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We're very fortunate to have red squirrels in Fife. They can be seen in some of the bigger coniferous woodlands, such as Devilla Forest, Ladybank Forest, Tentsmuir, Blairadam, Pitmedden and Falkland estate. Further key sites for their conservation include the woodland between Balmerino to Hazelton Walls, at Shell Bay, Crawford Priory and Springfield Muir. But red squirrels have even been spotted in Glenrothes, Kirkcaldy, Cupar and St Andrews!

 

Red squirrels have clung on in these forests in spite of the introduction of the North American grey squirrel to Pittencrieff Park in 1919. The grey squirrel has since spread rapidly and is now found across Fife. Should the squirrelpox virus - which is carried by the grey squirrel - come to Fife, this would be devastating for our reds. 

 

Fife Red Squirrel Project

We've been fortunate in Fife to have had grant-aided red squirrel conservation projects. The first phase of projects took place at Devilla and Ladybank Forests from 2008-2010, led by Fife Coast & Countryside Trust in partnership with Forestry Commission Scotand and funded by Fife Environment Trust, Europe and Scottish Government. The second phase was Fife-wide and took place over three years between 2010-2014, with support from Heritage Lottery Fund, Fife Environment Trust, Europe and Scottish Government and hosted by Fife Coast & Countryside Trust. These projects have achieved a great deal for our red squirrels and have raised awareness about these animals and involved the community in their conservation.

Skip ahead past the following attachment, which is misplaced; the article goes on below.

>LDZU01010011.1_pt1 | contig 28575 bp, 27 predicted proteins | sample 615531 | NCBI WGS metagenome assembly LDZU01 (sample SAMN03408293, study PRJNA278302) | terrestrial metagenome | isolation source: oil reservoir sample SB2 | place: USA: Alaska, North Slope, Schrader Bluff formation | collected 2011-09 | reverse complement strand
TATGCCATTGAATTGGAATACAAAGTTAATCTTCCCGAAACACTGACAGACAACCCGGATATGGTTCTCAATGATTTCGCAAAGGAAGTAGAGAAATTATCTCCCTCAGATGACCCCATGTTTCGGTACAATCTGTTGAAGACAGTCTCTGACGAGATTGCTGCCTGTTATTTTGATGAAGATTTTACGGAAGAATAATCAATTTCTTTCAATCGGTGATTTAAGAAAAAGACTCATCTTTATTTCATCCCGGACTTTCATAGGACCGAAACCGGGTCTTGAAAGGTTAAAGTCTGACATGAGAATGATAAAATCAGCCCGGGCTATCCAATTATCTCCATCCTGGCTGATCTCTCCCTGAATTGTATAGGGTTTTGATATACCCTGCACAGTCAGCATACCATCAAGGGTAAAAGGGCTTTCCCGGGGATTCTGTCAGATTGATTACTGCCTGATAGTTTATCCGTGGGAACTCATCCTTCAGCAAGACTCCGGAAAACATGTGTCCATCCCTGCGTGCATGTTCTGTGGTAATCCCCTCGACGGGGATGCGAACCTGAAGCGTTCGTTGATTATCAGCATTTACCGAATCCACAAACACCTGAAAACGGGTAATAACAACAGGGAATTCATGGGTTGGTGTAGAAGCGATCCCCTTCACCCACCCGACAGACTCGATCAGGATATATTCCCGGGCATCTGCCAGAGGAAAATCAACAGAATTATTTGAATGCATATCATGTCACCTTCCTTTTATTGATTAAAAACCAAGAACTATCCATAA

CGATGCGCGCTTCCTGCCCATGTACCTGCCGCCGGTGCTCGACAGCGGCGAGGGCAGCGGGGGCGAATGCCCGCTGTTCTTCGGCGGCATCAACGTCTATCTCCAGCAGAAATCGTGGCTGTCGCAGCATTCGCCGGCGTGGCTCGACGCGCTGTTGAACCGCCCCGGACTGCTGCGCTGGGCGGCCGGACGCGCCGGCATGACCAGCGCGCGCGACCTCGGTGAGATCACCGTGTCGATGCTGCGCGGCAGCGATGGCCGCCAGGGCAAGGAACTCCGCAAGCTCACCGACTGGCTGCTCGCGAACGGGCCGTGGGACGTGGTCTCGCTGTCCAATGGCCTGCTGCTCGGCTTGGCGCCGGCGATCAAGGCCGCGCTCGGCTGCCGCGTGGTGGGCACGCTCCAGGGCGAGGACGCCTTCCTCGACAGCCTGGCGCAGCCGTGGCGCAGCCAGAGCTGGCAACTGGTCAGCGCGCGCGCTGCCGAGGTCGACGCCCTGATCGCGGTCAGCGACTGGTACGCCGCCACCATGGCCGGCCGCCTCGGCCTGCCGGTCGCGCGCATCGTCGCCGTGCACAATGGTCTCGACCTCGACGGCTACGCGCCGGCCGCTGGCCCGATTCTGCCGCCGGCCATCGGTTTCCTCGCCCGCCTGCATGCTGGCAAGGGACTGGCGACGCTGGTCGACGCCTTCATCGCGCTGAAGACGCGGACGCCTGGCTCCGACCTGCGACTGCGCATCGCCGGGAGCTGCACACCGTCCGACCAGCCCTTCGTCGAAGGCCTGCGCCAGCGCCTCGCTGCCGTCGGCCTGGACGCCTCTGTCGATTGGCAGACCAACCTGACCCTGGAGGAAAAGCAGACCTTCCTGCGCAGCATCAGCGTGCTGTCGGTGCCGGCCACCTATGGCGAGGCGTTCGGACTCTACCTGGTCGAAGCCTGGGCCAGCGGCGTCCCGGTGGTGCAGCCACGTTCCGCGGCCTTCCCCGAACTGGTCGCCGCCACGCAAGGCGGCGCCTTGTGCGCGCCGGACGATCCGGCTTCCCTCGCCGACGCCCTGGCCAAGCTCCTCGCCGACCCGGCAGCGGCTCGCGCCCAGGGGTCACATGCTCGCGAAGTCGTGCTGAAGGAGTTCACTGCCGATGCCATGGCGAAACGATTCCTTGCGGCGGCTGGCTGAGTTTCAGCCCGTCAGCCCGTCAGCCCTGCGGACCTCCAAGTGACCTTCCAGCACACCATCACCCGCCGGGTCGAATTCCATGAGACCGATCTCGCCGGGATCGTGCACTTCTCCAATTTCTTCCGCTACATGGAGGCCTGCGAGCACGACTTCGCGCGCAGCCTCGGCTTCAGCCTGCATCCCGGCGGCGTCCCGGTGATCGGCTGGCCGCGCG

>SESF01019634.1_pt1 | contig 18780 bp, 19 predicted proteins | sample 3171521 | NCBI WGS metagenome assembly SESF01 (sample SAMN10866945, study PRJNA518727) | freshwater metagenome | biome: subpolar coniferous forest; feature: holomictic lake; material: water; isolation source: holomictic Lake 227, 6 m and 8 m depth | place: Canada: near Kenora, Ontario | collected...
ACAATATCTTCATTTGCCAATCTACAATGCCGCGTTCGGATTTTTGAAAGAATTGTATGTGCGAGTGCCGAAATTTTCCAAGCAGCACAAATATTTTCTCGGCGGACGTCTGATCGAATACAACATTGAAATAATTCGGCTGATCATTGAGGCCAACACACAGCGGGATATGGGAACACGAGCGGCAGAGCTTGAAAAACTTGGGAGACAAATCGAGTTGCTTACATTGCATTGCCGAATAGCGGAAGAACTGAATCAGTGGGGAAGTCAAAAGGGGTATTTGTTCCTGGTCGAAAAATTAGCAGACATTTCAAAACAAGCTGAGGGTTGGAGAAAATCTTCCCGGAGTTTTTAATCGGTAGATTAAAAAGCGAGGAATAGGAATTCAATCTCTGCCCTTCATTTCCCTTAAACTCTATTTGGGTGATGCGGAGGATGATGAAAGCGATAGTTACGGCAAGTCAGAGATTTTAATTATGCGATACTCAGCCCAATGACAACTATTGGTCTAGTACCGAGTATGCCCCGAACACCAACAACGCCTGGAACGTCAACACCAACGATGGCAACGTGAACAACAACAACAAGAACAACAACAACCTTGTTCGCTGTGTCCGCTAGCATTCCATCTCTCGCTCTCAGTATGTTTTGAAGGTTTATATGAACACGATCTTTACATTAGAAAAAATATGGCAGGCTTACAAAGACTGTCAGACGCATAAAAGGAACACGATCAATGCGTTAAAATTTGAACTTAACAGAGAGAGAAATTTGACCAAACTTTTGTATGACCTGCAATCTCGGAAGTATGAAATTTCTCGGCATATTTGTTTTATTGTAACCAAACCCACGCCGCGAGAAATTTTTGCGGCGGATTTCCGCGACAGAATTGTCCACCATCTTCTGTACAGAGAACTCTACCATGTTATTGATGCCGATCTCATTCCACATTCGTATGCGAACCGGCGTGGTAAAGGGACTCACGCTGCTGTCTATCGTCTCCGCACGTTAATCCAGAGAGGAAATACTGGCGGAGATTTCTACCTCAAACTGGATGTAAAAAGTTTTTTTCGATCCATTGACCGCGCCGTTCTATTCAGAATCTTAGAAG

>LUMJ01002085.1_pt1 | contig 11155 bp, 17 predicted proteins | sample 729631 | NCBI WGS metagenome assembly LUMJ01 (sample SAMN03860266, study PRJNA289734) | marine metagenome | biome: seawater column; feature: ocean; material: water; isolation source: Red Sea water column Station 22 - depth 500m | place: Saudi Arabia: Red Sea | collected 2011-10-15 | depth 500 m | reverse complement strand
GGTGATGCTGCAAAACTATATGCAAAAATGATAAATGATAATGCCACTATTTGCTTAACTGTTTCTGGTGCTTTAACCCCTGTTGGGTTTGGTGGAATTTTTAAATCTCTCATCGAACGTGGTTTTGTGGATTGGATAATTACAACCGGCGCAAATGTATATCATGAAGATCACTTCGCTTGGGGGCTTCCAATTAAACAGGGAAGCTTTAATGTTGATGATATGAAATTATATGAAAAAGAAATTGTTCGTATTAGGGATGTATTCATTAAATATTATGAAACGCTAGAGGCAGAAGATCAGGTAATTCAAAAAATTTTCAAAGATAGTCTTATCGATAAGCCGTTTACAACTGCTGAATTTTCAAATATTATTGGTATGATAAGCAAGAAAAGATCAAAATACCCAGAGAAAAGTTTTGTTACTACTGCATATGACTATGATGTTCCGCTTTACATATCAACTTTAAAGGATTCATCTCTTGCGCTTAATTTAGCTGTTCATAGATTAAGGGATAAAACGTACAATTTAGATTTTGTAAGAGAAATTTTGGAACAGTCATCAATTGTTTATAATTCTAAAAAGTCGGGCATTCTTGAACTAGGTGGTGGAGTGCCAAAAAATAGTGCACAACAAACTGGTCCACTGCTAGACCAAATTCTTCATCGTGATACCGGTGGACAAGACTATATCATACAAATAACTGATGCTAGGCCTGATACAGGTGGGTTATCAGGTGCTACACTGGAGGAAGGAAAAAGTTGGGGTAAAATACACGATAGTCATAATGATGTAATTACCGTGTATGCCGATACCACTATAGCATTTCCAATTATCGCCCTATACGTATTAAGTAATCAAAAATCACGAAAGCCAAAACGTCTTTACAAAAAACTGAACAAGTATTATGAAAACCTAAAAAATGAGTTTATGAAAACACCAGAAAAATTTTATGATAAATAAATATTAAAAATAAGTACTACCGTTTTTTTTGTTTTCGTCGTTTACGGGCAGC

Where to go red squirrel spotting

One of the best places in Fife to see red squirrels is Ladybank Forest. Comprised of several blocks of woodland surrounding Ladybank town, it boasts plenty of paths and lots of Scots pine trees. South Annsmuir to the east of Ladybank is said to be a particular hotspot. 

 

You can also spot squirrels from:

 

Devilla Red Squirrel Trail

A short and pleasant circular walk, park in the Forestry Commission car park off of the A985. The trail starts to the left just beyong the gate and is signposted. If you don't spot any 'real' squirrels, see if you can find the others! There are also fingerposts and panels with interesting snippets of information en route. 

 

Falkland Red Squirrel Trail

Another short circular walk which starts at the Pillars of Hercules car park in Falkland. You can take rubbings along the way (bring paper and crayons) from beautiful copper etchings made by local schoolchildren. 

 

Squirrel Hide at Morton Lochs:

This cosy wooden hide was installed in early 2014 by the Fife Red Squirrel Project, and is worth a visit! Along with the red squirrels, Morton Lochs near Tentsmuir and Tayport is a great place to see wildlife. 

 

 

Top tips for squirrel-watching

  • Pick a still, dry day. It's harder to see and hear squirrels when it's windy and wet.
  • Walk slowly through the forest and look up. Red squirrels spend around 75% of their time in the tree canopy.
  • Look down occasionally, too! See if you can spot nibbled pine cones that look a bit like apple cores. This is a sure sign that squirrels have been about. 
  • Look for pinging tree branches as squirrels leap from tree to tree.
  • Listen for squirrels, too. It's often easier to listen out for them first, and then to look for them. Can you hear the scrabbling of nails on tree bark as they climb, or the noisy nibbling of pine cones?

By Richard Bennie

By Richard Bennie

Scots pine woodland - a red squirrel favourite in Fife

Scots pine woodland - a red squirrel favourite in Fife

Nibbled pine cones - a sure sign that squirrels were about

Nibbled pine cones - a sure sign that squirrels were about

By John Anderson

By John Anderson

  
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